Closing Chapters


Resurrection of the Father
watercolor on paper

The last of my drawings for my Popol vuh commission have been satisfied.

I should feel a sense of relief but in truth I feel a sense of disappointment, of hopes once bright , now dimmed a bit. I am not sure where this project, one in which I have invested so much energy into , will go. Perhaps its just the creativity bubble bursting a bit.

What I had understood to be a project slated for publication after I had completed my commission  now seems in limbo. The publisher suggested by the poet  I found to be lacking in creativity and vision  with no apparent back up option-given the publisher was a pay-to-play  publisher was disappointing as well.

But that seems to be the reality. I am now in the position of needing to find a publisher , to pay or to not, willing to publish this heavily illustrated tome. To be honest I feel sick to my stomach but I have put so much into these drawings to just allow them to be stashed away into a folio seems too great a defeat. I also feel ill-equipped and inadequate to the task

So I will begin researching , I dislike feeling  a bit alone in this but from recent exchanges I fear the poet and I now have different intentions for the project. My initial understanding of the collaboration was a shared enthusiasm for Blake, inspiring a  universalist, humanistic approach to this distinctly Maya creation myth, an uplifting  celebration in the Jos. Campbell “Hero with a Thousand Faces” vein. It now seemingly more activist, too anti-Western Christendom in approach than I’d prefer.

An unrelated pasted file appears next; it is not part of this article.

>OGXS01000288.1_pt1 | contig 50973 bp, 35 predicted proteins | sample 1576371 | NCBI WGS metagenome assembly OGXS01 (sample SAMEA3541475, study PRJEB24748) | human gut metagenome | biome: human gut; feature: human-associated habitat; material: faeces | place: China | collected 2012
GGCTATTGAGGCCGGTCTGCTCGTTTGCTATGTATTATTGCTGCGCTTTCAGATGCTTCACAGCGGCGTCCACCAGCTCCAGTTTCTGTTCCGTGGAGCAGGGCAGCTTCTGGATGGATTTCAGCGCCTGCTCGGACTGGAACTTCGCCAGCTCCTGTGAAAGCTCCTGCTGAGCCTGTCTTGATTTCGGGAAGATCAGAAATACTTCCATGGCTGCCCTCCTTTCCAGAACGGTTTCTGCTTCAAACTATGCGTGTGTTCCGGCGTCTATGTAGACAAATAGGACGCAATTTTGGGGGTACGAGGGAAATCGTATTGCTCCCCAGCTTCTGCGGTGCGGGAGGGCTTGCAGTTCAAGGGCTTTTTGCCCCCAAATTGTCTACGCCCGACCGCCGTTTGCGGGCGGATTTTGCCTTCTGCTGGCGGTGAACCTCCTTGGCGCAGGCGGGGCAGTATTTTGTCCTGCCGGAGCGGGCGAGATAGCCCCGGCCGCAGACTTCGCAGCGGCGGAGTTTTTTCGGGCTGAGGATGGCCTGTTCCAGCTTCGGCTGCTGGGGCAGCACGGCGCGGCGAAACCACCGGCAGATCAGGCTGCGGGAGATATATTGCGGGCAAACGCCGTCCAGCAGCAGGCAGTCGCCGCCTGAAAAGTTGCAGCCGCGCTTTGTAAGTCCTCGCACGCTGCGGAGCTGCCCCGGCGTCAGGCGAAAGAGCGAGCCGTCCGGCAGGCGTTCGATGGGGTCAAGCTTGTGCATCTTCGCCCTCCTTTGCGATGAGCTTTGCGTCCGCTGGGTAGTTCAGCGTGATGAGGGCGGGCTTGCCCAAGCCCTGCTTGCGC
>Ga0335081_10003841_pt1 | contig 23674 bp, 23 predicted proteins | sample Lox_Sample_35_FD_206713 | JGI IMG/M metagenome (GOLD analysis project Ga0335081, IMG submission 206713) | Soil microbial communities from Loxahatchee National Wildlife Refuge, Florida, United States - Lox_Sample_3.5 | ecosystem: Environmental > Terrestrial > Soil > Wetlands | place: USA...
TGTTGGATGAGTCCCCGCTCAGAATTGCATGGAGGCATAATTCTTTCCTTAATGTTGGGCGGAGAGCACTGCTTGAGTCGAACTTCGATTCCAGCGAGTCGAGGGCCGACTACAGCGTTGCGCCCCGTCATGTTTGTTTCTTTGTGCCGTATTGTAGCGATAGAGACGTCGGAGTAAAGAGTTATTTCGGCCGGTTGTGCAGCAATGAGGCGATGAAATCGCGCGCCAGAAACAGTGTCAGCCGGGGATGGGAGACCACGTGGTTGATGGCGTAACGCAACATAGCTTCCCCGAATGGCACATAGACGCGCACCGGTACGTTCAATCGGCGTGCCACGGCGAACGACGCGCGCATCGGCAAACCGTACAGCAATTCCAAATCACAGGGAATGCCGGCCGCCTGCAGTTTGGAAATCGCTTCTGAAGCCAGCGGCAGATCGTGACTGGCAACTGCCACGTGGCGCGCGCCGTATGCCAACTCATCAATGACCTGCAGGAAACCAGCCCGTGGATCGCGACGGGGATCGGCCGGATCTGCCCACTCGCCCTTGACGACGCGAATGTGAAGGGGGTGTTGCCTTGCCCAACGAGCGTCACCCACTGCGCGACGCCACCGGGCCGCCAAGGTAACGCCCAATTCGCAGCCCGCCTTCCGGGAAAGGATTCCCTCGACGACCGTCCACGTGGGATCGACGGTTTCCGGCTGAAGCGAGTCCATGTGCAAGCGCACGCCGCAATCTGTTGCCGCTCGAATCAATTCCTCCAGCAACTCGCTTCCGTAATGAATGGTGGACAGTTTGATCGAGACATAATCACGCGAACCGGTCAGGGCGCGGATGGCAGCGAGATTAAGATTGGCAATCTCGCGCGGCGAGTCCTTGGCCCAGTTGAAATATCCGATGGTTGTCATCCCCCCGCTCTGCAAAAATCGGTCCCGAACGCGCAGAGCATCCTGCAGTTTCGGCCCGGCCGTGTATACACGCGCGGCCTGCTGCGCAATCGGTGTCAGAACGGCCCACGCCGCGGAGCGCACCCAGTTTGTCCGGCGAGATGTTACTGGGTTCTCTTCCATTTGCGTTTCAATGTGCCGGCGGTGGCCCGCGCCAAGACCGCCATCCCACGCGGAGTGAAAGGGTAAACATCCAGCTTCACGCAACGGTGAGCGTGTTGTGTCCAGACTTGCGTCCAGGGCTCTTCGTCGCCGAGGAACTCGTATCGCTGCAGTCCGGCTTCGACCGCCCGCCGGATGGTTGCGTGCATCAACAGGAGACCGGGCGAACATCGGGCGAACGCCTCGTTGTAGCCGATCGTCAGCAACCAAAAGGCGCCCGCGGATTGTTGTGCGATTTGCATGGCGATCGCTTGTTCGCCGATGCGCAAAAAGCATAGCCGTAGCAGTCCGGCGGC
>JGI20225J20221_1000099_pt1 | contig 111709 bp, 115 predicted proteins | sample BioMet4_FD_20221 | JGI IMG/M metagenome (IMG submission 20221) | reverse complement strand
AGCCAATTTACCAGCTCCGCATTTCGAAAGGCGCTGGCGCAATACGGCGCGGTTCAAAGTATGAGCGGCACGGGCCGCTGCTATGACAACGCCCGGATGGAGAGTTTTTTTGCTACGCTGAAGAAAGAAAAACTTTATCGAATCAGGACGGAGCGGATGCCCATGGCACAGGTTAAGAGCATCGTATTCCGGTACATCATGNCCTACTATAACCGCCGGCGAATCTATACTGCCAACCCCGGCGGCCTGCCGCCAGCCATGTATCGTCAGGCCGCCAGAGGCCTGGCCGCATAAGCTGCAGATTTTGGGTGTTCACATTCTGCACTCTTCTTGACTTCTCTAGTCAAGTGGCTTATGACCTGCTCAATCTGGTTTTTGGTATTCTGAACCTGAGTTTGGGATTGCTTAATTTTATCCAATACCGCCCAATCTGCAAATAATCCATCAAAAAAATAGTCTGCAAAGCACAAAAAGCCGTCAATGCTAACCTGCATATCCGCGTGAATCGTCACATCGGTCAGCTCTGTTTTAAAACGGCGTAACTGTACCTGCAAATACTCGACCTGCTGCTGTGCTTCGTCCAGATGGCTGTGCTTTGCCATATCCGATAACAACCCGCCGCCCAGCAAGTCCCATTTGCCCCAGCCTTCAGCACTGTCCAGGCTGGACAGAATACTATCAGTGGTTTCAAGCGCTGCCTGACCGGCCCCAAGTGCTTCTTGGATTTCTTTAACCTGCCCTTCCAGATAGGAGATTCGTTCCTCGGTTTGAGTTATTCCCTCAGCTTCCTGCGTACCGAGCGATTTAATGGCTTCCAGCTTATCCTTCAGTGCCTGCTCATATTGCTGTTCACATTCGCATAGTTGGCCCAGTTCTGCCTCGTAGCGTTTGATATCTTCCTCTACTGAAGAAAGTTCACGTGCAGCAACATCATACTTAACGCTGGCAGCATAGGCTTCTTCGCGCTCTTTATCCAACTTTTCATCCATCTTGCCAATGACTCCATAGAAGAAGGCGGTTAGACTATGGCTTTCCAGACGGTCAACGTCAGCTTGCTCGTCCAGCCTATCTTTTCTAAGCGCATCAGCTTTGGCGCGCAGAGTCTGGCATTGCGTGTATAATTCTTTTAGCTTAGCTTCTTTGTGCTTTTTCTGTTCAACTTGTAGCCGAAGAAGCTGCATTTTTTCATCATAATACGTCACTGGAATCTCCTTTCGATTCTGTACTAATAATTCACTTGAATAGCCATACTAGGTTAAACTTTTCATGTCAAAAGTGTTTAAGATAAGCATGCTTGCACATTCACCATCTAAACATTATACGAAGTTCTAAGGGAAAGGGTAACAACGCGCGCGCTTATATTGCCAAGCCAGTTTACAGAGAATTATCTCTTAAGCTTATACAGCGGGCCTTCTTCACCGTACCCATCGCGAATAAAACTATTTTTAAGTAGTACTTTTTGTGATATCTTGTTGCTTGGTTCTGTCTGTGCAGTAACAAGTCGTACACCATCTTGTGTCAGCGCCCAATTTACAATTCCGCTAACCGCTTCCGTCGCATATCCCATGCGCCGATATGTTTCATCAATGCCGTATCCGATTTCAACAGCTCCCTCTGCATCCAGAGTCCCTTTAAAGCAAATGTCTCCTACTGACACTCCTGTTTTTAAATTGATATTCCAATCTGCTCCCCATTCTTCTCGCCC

There is profound relief in at last being free of the Xibalban Underworld, C.S.Lewis, in describing the creation of his Screwtape Letters  dwelt upon the  difficulty of being immersed in such darkness. The last year or so of trickster demons, their wanton cruelty, the viciousness of unwholesome, perverse gods and the relentless bloody sacrifices has had a similar darkening upon my soul. I’m eager to emerge into the light.


That said, the  following are the images for the tacked on poems to our Popol vuh.

Poem Images:

Scepter 1967
Mi Finca
The Owls Return to Xibalba
The Jungle Path to Xibalba
All Their Lord’s Hearts
(terrible photograph)
Epilogue, the Daykeeper’s Sermon, Circa 1520
(perhaps my favorite drawing)

Chapter headers, the theme being puppetry and nursery amusements:

Chapter I
Chapter II
Chapter III
Chapter IV
Chapter V
Chapter VI
Chapter VII
Chapter VIII
(my favorite of the chapter headers )

I am going to take some time away from thinking about this project, but not so much that I can wish it away. Just an opportunity to rekindle inspiration, to aflame motivation. David and I are tentatively planning a trip to Mexico City, with old gods underfoot and new above that just may do the trick.

Resurrection of the Father
watercolor on paper


Author: babylonbaroque

I am a painter and printmaker working towards creating a body of work that reflects my own developing aesthetic. New work ,first link. The second link is an on-line portfolio.

4 thoughts on “Closing Chapters”